I spent much of Sunday afternoon and evening traipsing through various woods in the St. Croix River valley, alternating between scanning the forest for standing dead elm trees and studying the detritus of the forest floor. My reward was a handful of morel mushrooms, and several photos which fail to do justice to what a beautiful, peaceful Sunday it was.
The few mushrooms we found were the leftovers at a spot that had already been visted–and harvested–by another hunter. Not a surprise, as it’s a popular spot for such foraging. Whoever it was got quite a haul; there were lots of big broken-off stems that we could only admire enviously.
After this first fungus foray, I see there are a few strategies for successful mushroom hunting:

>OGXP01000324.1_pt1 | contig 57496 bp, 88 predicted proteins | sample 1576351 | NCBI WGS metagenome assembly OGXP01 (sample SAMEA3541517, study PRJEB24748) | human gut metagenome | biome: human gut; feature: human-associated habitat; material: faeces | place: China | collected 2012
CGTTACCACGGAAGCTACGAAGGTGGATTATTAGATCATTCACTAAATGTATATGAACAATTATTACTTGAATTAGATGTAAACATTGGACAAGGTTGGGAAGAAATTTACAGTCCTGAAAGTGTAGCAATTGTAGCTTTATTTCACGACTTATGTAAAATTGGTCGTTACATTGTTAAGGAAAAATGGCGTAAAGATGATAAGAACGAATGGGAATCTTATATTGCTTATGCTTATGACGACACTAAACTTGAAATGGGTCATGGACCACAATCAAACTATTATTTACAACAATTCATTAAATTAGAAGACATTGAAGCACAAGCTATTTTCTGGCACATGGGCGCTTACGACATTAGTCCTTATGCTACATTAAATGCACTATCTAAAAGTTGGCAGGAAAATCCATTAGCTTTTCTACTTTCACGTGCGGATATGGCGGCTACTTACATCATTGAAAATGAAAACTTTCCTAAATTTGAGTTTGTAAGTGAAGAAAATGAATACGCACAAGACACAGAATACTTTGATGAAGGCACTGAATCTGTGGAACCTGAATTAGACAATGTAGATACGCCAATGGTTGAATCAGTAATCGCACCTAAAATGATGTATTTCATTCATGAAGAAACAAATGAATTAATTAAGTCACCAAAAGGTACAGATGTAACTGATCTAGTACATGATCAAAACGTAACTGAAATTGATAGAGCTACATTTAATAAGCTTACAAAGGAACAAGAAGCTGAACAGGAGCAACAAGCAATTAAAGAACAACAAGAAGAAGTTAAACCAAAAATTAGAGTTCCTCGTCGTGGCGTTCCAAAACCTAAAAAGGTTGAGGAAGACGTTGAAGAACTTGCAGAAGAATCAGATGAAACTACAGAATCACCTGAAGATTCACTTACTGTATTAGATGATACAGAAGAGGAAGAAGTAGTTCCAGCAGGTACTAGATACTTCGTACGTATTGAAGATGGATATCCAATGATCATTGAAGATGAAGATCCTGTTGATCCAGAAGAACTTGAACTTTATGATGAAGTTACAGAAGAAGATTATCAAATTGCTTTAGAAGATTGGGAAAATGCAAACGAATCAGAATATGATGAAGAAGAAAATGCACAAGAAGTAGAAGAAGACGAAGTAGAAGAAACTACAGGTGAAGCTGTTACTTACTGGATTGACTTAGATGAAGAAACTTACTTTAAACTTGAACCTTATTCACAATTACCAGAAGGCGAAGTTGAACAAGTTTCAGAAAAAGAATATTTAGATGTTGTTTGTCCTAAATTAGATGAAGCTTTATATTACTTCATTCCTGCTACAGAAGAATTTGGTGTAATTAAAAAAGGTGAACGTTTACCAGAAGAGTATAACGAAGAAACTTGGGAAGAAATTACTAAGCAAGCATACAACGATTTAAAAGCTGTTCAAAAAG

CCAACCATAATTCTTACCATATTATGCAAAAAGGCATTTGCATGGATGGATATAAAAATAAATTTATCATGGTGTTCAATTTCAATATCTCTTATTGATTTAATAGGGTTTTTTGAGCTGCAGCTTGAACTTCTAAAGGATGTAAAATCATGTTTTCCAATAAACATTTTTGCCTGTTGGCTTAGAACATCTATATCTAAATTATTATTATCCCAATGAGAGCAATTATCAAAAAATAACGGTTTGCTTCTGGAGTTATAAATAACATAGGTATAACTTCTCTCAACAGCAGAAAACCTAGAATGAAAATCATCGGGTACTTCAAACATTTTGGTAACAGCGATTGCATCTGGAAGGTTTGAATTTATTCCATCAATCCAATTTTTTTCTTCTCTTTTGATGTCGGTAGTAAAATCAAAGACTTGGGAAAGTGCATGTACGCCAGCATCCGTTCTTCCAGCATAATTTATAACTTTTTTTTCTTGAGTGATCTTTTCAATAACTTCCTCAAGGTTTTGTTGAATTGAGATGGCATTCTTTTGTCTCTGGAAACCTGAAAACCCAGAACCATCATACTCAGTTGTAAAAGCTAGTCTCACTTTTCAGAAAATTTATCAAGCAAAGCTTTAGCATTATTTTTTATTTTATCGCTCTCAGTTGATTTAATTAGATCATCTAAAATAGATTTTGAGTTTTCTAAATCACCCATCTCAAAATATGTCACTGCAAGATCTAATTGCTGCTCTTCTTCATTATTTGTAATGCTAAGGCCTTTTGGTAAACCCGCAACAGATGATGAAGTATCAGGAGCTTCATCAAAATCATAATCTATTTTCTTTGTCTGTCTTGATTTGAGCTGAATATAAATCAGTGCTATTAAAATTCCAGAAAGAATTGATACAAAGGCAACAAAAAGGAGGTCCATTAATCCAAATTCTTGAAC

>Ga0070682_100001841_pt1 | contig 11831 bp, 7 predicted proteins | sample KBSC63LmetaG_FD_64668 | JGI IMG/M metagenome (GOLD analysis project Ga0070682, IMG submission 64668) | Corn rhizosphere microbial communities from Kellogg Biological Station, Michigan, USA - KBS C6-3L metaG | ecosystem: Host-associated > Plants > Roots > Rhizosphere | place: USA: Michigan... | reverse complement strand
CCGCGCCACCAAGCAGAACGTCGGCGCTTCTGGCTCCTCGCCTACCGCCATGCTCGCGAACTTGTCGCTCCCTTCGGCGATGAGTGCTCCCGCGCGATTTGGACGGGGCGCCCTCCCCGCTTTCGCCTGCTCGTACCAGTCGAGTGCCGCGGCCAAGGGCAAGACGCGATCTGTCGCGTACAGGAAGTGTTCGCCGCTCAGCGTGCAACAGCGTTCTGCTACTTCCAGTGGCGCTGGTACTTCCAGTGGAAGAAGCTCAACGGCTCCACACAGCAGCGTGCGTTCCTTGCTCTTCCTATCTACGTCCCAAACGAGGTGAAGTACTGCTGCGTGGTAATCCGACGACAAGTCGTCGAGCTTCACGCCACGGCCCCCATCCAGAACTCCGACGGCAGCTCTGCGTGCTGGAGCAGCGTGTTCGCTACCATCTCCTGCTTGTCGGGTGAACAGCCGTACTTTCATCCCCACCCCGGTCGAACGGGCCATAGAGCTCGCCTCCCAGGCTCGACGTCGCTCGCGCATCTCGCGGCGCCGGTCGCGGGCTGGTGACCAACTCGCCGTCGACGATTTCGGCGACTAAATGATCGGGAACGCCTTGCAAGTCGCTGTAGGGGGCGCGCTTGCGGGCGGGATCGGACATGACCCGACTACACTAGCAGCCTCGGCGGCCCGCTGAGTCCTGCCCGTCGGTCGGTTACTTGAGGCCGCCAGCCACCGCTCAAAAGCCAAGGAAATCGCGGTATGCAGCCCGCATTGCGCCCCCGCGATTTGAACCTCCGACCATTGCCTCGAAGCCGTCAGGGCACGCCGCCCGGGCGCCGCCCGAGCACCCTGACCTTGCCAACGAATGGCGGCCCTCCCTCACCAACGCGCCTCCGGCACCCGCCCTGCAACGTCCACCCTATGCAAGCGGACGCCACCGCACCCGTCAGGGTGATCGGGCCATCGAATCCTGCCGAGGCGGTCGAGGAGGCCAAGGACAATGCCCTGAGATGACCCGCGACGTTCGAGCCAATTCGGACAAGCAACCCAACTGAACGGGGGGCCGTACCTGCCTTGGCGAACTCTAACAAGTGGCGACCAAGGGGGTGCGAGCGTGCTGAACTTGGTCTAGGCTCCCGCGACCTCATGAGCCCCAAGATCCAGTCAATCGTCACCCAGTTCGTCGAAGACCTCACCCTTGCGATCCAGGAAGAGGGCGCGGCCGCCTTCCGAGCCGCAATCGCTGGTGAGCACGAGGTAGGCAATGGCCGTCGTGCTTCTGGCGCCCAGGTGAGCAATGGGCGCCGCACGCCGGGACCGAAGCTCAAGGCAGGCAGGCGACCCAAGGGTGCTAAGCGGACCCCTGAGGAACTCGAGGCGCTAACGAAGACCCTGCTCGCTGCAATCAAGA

- Get to a well-known spot before anybody else
- Discover an unknown spot and keep it secret
- Make friends with a landowner that has a good mushroom spot–share your bounty
I also came to understand just how finicky these mushrooms are. They like to grow at the base of dead elm trees, but the trees shouldn’t have been dead too long. They like a little bit of sun but not too much. The soil can’t be rocky. It should be moist but not wet. And so on. All the conditions coming together is a rare thing and I get why people post boastful photos of their bounties when they hit the bonanza.
After collecting what we could at the well-known spot, we pursued strategy #2. We walked about four-miles along some railroad tracks, investigating every dead elm we saw, and a lot of other shroomy-looking spots. Our biggest obstacles seemed to be that the railroad embankments were too steep and thus too well-drained, or the plentiful springs coming out of the limestone bluffs made for vast boggy areas that were also unsuitable.